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dc.contributor.authorHaltiner, G.J.
dc.dateFebruary 1959
dc.date.accessioned2018-10-02T19:55:58Z
dc.date.available2018-10-02T19:55:58Z
dc.date.issued1959-02
dc.identifier.citationHaltiner, G. J. "On the theory of convective currents." Tellus 11.1 (1959): 4-15.en_US
dc.identifier.urihttp://hdl.handle.net/10945/60192
dc.descriptionThe article of record as published may be found at http://dx.doi.org/10.1111/j.2153-3490.1959.tb00002.xen_US
dc.description.abstractA theory of steady state, saturated, convective currents is presented which includes the transfer of heat and momentum by lateral diffusion as well as the systematic entrainment of environmental air. The system of equations governing the behavior of such convective currents is derived and numerically integrated for a variety of initial and environmental conditions. In agreement with basic physical principles, it is found that the cloud height, mass, vertical velocity, temperature excess over the environment, and liquid water content all increase with increasing (a) initial temperature, (b) environmental relative humidity, and (c) environmental lapse rate; but all decrease as the diffusion coefficient increases. Also the cloud height, vertical velocity, temperature excess, and liquid water content increase with increasing initial velocity: however, the total mass of air decreases with increasing initial velocity, reflecting a lower rate of entrainment. Even with frictional drag in the form of momentum loss by diffusion, the updraft overshoots the level of zero buoyancy in the upper part of the cloud, giving rise to cloud temperatures at the cloud top which may be several degrees colder than the environment. When applied to an upper‐air sounding taken near the time and location of a thunderstorm, the model gives the right order of magnitude for the cloud height, vertical velocity, and temperature excess over environment for a diffusion coefficient of k₁= .001 sec⁻¹. While the life cycle of a convective cloud is certainly not a steady‐state phenomenom, the theory probably affords a fair approximation of the convective cloud during the updraft stage.en_US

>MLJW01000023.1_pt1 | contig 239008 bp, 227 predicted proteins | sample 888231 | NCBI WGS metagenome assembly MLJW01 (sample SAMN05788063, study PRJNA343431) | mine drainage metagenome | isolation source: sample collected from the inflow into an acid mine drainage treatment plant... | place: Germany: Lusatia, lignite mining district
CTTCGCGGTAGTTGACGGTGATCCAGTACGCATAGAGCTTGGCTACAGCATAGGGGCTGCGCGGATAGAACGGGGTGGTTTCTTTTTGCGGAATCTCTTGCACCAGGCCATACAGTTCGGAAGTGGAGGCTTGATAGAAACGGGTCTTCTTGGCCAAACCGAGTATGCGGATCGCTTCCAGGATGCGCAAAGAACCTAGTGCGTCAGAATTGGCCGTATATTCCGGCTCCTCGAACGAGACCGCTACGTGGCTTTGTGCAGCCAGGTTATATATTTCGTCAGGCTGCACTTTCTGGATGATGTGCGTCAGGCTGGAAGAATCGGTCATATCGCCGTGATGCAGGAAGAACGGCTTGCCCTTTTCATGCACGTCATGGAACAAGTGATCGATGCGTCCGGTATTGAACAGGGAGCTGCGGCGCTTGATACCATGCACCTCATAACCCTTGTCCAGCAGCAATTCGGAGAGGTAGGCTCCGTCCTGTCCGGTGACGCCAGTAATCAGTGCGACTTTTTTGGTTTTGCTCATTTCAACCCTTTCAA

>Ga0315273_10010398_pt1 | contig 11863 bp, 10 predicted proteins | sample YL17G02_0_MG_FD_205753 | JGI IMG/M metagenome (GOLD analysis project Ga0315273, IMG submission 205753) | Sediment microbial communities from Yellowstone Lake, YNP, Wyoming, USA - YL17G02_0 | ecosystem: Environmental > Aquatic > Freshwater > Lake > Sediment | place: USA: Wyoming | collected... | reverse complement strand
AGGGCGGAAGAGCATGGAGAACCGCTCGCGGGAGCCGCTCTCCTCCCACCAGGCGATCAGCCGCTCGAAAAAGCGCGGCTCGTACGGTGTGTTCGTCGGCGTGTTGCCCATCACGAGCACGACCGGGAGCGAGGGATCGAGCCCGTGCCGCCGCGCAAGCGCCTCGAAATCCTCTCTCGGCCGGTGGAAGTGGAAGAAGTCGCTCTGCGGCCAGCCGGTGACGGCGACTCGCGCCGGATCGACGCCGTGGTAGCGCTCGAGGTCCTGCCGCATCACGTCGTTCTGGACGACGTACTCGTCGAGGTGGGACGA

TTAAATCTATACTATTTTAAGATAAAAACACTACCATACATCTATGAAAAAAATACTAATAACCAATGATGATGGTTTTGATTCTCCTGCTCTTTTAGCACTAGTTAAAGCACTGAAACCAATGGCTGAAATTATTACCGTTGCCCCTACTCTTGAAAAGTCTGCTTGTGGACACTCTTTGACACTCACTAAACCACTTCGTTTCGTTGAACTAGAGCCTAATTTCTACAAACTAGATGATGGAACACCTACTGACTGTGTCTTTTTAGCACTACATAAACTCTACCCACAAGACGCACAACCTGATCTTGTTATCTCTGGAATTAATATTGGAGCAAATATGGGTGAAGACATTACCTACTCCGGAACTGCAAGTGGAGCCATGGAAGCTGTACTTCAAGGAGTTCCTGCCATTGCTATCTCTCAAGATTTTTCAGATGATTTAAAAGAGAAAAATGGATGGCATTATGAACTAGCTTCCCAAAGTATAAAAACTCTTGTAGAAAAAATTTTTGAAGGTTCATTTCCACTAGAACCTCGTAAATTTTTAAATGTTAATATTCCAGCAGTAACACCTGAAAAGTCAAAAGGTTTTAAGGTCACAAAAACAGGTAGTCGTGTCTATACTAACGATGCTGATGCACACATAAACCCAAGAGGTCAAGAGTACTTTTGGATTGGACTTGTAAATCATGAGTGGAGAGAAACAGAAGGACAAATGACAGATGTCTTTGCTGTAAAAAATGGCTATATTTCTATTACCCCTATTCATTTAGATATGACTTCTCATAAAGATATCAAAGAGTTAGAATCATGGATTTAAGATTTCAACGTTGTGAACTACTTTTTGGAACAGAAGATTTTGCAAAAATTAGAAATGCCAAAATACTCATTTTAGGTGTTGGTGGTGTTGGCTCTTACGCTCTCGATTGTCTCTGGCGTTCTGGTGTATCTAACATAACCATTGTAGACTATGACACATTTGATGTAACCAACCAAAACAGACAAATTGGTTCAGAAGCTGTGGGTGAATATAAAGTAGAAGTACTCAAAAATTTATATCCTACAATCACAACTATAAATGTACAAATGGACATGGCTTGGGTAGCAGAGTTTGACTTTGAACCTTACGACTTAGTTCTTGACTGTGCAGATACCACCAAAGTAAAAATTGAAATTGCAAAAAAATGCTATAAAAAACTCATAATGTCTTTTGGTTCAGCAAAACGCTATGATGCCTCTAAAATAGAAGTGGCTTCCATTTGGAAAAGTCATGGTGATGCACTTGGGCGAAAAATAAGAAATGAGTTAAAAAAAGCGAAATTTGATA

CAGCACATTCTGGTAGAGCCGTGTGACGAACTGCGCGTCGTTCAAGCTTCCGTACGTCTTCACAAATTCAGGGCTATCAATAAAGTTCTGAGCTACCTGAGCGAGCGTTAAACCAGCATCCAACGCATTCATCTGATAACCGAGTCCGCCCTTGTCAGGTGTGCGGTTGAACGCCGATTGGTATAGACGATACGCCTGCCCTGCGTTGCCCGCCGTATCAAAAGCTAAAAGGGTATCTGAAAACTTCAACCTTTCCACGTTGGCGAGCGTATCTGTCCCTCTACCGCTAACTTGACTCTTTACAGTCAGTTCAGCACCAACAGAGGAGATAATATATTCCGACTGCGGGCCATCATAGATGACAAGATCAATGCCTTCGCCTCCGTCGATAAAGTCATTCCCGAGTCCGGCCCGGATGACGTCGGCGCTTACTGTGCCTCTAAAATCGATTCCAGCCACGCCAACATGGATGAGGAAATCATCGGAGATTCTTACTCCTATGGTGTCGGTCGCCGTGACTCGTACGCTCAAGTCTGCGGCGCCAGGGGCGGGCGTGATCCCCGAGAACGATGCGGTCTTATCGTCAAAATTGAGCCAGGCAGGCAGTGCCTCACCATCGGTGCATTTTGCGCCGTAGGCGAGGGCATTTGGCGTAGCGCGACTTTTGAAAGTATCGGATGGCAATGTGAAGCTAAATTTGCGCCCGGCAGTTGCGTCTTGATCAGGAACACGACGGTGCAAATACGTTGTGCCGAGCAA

dc.format.extent12 p.en_US
dc.publisherWiley Onlineen_US
dc.rightsThis publication is a work of the U.S. Government as defined in Title 17, United States Code, Section 101. Copyright protection is not available for this work in the United States.en_US
dc.titleOn the theory of convective currentsen_US
dc.typeArticleen_US
dc.contributor.corporateNaval Postgraduate School (U.S.)en_US


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